'I didn't go the 'cowards' way', bankrupt lawyer explains
A ROCKHAMPTON lawyer bankrupted by the Australian Taxation Office says he will continue practising law.
Doug Winning of Winning Lawyers says he tried to negotiate with the ATO about the remaining unpaid debt from a $186,242 total after paying off $73,000 last year, but the ATO rejected the offer and bankrupted him.
He said the bankruptcy named him personally, not the law firm.
"I didn't go into voluntary bankruptcy," Mr Winning told The Morning Bulletin.
"I have a debt to the Australian Taxation Office and last year, I reduced it by $73,000."
The Deputy Commissioner of Taxation bankrupted Mr Winning on April 19.
READ MORE: Rocky lawyer in stoush over tax
Mr Winning had been ordered to pay the tax debt by a District Court registrar on October 24, 2017, but failed to do so.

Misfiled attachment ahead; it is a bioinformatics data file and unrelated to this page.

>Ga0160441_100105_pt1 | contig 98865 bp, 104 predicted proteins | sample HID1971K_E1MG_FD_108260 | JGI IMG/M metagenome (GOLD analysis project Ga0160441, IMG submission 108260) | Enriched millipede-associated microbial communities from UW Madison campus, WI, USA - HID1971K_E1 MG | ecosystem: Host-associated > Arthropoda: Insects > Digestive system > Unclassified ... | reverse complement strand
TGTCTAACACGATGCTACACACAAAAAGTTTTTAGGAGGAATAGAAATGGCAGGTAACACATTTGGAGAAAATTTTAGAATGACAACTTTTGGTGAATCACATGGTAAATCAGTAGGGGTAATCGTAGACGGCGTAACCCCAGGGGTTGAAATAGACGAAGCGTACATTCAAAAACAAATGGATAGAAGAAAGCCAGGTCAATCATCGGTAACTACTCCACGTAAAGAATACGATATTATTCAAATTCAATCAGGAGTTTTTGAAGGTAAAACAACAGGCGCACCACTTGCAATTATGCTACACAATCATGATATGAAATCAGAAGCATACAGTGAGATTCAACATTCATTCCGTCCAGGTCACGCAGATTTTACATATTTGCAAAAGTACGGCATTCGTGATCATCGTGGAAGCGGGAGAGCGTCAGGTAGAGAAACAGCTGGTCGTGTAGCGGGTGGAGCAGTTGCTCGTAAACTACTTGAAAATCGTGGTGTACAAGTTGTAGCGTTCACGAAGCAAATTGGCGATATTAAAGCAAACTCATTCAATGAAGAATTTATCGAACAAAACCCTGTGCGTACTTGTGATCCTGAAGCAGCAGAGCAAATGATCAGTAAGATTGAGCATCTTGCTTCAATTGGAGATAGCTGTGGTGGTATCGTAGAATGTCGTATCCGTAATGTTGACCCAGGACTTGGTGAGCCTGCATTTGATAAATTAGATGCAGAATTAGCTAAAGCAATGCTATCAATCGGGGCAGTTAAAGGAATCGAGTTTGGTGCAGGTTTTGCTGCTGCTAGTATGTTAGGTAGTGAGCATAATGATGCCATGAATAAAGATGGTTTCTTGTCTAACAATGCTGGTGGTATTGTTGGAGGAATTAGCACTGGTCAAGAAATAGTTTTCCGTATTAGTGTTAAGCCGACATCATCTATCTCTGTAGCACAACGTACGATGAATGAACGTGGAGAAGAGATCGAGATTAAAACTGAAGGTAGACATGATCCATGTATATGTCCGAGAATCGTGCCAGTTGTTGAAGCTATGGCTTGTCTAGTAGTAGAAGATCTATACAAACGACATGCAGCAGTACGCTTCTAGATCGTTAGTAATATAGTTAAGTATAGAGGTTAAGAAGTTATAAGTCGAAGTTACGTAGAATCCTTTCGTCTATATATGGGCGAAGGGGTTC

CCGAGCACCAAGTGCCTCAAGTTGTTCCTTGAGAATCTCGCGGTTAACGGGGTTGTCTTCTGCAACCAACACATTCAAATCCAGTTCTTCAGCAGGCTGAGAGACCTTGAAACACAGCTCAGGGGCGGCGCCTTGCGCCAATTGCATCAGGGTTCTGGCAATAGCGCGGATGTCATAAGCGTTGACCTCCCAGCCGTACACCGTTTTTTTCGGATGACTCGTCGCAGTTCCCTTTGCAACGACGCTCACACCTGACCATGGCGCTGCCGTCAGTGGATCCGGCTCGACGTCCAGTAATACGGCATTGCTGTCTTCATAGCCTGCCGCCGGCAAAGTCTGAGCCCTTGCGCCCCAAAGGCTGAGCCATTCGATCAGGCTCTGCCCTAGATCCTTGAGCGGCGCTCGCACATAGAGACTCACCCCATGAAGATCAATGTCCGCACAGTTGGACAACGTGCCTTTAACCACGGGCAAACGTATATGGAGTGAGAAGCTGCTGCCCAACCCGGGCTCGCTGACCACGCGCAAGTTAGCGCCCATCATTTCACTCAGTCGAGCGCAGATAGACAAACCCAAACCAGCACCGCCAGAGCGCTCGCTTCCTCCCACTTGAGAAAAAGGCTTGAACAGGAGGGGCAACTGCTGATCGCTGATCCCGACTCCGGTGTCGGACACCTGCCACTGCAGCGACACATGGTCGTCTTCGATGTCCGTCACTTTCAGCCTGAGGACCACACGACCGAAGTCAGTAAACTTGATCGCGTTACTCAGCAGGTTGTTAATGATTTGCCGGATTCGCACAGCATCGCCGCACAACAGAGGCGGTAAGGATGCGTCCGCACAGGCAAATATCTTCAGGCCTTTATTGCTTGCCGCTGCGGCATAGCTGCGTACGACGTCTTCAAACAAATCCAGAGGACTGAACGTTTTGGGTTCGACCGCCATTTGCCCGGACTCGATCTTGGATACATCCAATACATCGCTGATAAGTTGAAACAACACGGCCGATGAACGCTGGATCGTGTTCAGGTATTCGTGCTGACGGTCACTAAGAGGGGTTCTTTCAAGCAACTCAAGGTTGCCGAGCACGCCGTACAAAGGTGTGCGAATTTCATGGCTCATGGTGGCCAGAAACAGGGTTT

The District Court court claim says Winning accrued a "running balance account" debt for debts under the BAS (Business Activity Statement) provisions or debts for "administrative overpayments".
Mr Winning says the outstanding $100,000 related to interest and penalties.
He said between what he owed to the ATO and Legal Services Commission, where he was ordered to pay $71,532 in legal costs after being found guilty of professional misconduct in 2015, his debt levels were "too much".
"The prosecutorial complaints that have been levelled at me over the last 15 years... it takes a toll," Mr Winning said.
"Dealing with those matters... it takes time."
He said the debt accumulated (with the District Court) defending himself and his clients.
"I made an offer to them (ATO) to extend and pay off the debt, which they rejected," Mr Winning said. "I didn't go the 'cowards' way."
The $71,000 legal costs order came after Mr Winning called the prosecutor in a criminal trial in 2012 "dishonest". He told The Bulletin at the time the order was made that reports in southern media that he swore at the judge were "b------t".
"This opponent of mine said something and I said 'that's f---ing b------t' to my instructing clerk as the judge was talking," he said.
"The profanities were barely audible and they certainly weren't audible to people in the public gallery."
"I will continue to practice law and I am determined to pay off my debt," he said.